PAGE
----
CM . . .
. Volume XXIV Number 7. . . .October 20, 2017
A Blinding Light.
Halifax, NS: Nimbus, April, 2018.
264 pp., trade pbk., $14.95.
Halifax Explosion, Halifax, N.S., 1917-Juvenile fiction.
Grades 5-10 / Ages 10-15.
Review by Ruth Latta.
Reviewed from Advance Reading Copy.
Something's happened. Livy didn't know what, only that it was something terrible. Because, even with her eyes closed, she knew that she was buried. She knew because of the closeness, the silence, the smell of dust and crashes; the bits of glass, china, wood and plaster that she could feel with her fingers. She knew because of the wreckage piled up beside her and beneath her and over her face, chest, arms and feet, especially her feet, because she couldn't move them.
Will was at a loss. One minute he was watching a ship burning in the harbour. The next minute he was on the ground. He remembered seeing, hearing, feeling several things at once - a flash of light, thunder crashing, shuddering, a tornado-like wind - then nothing... He took his time standing up. Looked to the north, to the enormous black cloud looming overhead, and saw to his horror that the entire north end of the city was gone. Flattened. Demolished. "Oh, my god!... Had the Germans attacked? Dropped a bomb? Shelled the city from the harbour?"
A Blinding Light shows how a Canadian tragedy led members of a comfortable, middle class Halifax family to re-examine their relationships and become more open and accepting of others. The tragedy is the Halifax Explosion, which took place on December 6, 1917, when the Mont Blanc, a ship loaded with munitions bound for the Allies in Europe, and the Imo, a Belgian ship carrying relief supplies, struck each other. At the sight of the Mont Blanc on fire, Haligonians rushed down to the harbour, unaware that the ship was a floating bomb. Between 1,600 and 2,000 people were killed instantly, and 9,000 more were injured. The explosion caused a great wave and broke windows within a 100 kilometers radius. Help came from across Canada and from the U.S. as well, especially from Massachusetts, with Boston medical professionals coming and setting up hospitals. As the author notes, Halifax, as an expression of gratitude, has sent Boston a giant tree every Christmas since then.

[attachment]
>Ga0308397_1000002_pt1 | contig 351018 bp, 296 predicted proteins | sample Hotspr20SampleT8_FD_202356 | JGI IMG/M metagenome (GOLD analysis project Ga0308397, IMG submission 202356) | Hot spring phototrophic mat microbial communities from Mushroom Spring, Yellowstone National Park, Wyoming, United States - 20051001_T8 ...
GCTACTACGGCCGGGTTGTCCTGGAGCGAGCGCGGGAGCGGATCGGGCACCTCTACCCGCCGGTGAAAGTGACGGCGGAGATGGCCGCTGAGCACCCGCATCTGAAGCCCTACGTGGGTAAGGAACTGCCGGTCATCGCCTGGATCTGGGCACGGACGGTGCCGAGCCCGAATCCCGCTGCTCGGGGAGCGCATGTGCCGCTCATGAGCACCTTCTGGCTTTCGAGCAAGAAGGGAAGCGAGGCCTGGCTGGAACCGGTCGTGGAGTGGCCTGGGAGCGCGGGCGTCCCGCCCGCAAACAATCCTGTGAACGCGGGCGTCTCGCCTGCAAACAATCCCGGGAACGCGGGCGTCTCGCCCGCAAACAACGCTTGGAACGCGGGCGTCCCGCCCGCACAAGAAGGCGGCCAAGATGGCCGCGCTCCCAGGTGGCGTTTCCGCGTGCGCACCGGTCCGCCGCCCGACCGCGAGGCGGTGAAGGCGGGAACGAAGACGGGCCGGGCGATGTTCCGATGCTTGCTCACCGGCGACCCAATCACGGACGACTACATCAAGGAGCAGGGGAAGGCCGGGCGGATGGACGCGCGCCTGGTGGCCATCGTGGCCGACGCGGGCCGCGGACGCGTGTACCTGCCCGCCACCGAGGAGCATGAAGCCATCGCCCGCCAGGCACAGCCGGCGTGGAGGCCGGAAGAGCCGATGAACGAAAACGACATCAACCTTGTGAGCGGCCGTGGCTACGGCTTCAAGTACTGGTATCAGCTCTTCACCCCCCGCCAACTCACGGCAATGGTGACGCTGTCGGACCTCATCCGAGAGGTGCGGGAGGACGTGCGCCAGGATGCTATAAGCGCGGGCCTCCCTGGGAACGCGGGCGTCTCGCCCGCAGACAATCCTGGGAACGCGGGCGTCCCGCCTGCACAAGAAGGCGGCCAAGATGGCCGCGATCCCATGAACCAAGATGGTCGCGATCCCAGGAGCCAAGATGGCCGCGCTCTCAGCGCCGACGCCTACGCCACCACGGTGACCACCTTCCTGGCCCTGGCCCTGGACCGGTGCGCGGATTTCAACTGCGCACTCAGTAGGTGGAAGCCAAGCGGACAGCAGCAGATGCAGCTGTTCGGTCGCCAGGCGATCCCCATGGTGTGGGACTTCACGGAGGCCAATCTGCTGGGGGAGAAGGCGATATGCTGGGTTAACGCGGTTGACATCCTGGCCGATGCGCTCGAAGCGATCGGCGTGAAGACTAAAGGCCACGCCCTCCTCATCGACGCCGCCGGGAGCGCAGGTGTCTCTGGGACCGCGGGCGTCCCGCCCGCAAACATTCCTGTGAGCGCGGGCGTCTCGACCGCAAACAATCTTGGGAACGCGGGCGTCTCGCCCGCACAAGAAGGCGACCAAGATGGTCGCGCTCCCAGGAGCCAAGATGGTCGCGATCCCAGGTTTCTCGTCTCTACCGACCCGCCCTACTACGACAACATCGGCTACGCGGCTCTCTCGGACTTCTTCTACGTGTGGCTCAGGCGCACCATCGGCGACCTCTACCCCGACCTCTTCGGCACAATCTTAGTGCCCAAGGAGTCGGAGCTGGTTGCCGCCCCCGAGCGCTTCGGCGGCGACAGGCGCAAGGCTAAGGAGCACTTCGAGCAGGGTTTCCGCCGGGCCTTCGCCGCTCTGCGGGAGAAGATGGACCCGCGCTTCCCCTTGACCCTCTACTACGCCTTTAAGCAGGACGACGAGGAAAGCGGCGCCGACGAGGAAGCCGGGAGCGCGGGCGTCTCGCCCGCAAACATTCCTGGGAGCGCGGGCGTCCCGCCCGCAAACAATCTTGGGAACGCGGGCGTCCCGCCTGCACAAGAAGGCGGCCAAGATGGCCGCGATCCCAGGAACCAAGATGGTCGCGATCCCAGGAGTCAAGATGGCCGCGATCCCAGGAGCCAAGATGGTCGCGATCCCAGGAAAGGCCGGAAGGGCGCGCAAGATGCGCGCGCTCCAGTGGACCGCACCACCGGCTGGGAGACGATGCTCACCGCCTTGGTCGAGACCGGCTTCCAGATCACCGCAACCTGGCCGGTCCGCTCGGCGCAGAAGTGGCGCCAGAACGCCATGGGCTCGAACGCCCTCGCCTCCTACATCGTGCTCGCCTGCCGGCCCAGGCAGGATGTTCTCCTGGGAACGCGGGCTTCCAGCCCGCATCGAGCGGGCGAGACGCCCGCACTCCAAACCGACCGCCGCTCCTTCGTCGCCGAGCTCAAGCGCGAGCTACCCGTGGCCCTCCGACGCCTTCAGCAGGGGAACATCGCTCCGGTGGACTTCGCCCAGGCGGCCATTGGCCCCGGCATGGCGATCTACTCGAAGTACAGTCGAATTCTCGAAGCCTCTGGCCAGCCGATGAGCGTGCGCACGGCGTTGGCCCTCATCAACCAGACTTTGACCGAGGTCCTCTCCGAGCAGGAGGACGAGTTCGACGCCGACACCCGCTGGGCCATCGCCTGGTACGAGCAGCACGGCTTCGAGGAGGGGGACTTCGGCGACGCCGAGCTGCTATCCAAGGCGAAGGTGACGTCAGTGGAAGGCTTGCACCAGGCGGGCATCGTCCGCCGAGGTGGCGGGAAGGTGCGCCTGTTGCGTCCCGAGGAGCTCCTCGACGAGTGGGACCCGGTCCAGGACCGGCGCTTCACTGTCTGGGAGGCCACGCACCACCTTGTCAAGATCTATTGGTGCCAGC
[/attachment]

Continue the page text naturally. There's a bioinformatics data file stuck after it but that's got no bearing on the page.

Lawson's explanation of the Halifax Explosion in her “Author's Note” is informative and clear, and her vivid descriptions of the disaster, as shown in the introductory quotes, are just graphic enough for teen readers. The main characters are complex human beings with serious concerns prior to the explosion. The two point-of-view characters are Olivia (Livy) Schneider, 13, and her brother Will (Wilhelm), 15, who are taunted by their classmates because of their German ancestry.
Most of the story takes place between November 10, 1917, and March 1918, but, in a flashback near the beginning, readers are shown the tragedy that the Schneider family suffered back in May 1917 - the loss of Mr. Schneider, a sea-loving, sociable accountant who downplayed insults about his German ancestry. One fine day, he took the children sailing after the repainting of their family sailboat, the Seevogel, which had been defaced by vandals. The following day, when he goes out alone on rougher seas, he never returns. His damaged sailboat was found, but his body was not recovered.